Jurassic World: Dominion began pre-production before COVID-19 and now has wrapped in a very different world.
One day, hopefully soon, coronavirus will be gone—or at least the worst of its effects. Eventually, quarantining, wearing masks, and standing awkwardly far away from other humans will just be those weird things we all had to do that one year, and life will move on. But the experiences we've had during this very strange time in history have shown up in our articles and on the sets we've worked on.
But I don't think any film has had to deal with corona on a scale as large as Jurassic World: Dominion.
The movie was in pre-pro before COVID hit and then had to adjust on the fly to figure out how to shoot safely again. The lessons learned on this set will be applied to all the other movies shooting this and next year until the world is successfully vaccinated.
You can almost think of the movie as a $165M experiment for the industry.
The Universal blockbuster wrapped after an unprecedented shoot, which required millions of dollars spent on protocols, and for cast and key crew to isolate in a bubble for months.
“There are a lot of emotions,” director Colin Trevorrow told Deadline.
“I’m not sure I can put it into words,” he continues. “It has been remarkable. Our crew and our cast has been so resilient. All producers have worked around the clock to make it the best it can be. It has been inspiring.”
And it's not just the director praising the efforts. Donna Langley, Chairman Universal Filmed Entertainment Group, said: “As we continue to contend with the challenges facing our industry during a global pandemic, the collaborative nature of this production allowed us to safely complete nearly 100 days of shooting, and we are so proud of what this team was able to accomplish.”
So how did they accomplish making a blockbuster in these insane times?
Well, more than 40,000 COVID-19 tests were conducted, with .25% returning positive. That's a really strong rate, especially when you factor in false positives. That means only around 100 came back positive.
According to The New York Times, "Four crew members in Britain have tested positive for the coronavirus since early July. Two had yet to be on the set. They were quarantined for two weeks, and after three negative tests were permitted to return to work. The other two were similarly isolated, as was everyone they had been in contact with. No one has become seriously ill, the studio said. (Of the crew members who were sent to Malta in advance, four tested positive. They have been put into isolation.)"
But conducting those 40,000 tests added an undisclosed amount to the budget. Surely millions of dollars.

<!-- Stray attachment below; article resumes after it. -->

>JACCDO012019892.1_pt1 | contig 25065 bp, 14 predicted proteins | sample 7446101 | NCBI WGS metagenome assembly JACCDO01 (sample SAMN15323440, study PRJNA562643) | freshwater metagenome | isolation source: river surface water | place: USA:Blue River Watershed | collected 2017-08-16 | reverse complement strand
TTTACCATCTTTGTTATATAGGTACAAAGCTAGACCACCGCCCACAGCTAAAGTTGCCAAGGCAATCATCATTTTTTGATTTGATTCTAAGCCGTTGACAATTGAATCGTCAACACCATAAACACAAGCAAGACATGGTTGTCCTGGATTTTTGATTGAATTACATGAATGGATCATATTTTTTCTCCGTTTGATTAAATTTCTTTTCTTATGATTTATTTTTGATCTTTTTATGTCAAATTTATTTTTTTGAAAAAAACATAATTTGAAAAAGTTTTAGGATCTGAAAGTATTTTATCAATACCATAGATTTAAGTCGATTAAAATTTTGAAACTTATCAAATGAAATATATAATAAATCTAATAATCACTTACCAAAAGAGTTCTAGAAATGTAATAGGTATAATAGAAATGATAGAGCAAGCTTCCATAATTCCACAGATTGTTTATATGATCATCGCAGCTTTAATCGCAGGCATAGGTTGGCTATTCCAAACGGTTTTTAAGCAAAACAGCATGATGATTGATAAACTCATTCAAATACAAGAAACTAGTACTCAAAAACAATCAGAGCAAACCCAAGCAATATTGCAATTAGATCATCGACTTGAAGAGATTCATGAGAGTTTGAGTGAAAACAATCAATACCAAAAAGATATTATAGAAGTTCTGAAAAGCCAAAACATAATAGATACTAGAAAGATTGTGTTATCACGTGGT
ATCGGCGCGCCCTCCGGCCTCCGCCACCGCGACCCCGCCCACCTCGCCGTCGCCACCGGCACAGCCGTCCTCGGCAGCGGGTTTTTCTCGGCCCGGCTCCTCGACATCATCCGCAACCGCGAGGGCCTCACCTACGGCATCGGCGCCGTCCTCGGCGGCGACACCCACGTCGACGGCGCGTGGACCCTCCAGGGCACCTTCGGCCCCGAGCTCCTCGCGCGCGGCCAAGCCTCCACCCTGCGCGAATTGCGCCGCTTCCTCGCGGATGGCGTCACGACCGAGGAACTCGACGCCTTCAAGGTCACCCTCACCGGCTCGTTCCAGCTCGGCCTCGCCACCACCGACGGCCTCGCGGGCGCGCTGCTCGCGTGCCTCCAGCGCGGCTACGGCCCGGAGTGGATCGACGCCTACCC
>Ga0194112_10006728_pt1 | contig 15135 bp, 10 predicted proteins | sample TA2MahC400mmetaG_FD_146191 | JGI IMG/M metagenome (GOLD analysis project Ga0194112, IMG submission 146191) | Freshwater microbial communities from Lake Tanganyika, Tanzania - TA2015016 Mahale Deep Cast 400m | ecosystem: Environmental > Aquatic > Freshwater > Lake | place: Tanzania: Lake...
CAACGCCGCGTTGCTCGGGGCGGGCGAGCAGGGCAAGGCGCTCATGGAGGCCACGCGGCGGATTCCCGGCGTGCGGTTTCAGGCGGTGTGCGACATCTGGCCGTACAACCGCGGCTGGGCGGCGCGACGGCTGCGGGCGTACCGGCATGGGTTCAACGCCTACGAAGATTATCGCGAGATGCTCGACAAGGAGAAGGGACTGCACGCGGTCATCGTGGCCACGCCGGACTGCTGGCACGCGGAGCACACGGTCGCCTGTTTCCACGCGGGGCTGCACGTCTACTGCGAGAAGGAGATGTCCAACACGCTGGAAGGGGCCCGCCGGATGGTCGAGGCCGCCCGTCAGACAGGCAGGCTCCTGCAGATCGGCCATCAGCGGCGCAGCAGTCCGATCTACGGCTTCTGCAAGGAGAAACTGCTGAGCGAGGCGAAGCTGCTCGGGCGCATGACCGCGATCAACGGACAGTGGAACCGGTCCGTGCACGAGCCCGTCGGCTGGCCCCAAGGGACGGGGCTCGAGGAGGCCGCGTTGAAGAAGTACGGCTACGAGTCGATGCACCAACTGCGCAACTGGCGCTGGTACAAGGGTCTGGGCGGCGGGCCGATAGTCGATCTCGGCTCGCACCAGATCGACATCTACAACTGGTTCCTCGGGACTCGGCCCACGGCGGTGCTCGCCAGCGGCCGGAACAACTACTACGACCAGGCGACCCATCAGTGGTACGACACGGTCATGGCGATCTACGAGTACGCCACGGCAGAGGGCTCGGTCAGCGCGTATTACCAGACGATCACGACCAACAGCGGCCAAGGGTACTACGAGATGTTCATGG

There was a 107-page safety manual that details everything from the infrared temperature scanners the cast and crew encounter upon arrival to the vacuum-sealed meals provided by masked workers standing behind plastic partitions in the takeout-only cafeteria.
Nothing was taken for granted.
And to make sure key elements were not infected, the studio set up a Green Zone for the shooting cast and crew and all workers were temperature-tested every day. Deadline reports that "two walk-through temperature testing stations were built at each end of Pinewood Studios with capacity of 1,000 crew over two hours, and each test station had a complement of doctors, nurses and isolation booths."
There were also couches, blankets, lamps and plants. Each time someone leaves or enters the Green Zone, he or she must wash hands.
In addition to all of that, there were also 150 hand sanitizer stations and 60 extra sinks. Cleaning was doubled, and, in the evenings, all communal areas and facilities were antivirally fogged.
Deadline estimates the studio spent between $6-8 million on protocols alone.
While this sounds like a prison-like lockdown, that's not really the case. Think of this more like the NBA bubble with a movie shooting inside.
“We lived together, ate together, told stories, shared our fears and hopes, played Frisbee on the lawn… there was a lot of laughter at a time when it has been hard to find things to laugh about,” explains Trevorrow. “We were all far from those we loved at a time when you want to be closest to them. I missed my family greatly. I was away from them for four months. But the cast in our bubble became another family.”
There's hope that this familiarity may have helped the film. As Trevorrow explained, “I think that close proximity to each other has made the movie better. Everything we were going through emotionally we would share. We would rehearse on Sundays, we crafted the characters, which made the emotion of the film richer. I think the movie will be stronger for it.”
Only time will tell there.
For now, this is an amazing feat that should be congratulated. While the precautions taken here may not translate to indie film, they certainly have given other studios a template for how to conduct themselves safely.
Hopefully, the time for these precautions has almost ended. But if you are a studio that wants to get films ready for release when we come back, now you know how to do it.
Let us know what you think in the comments.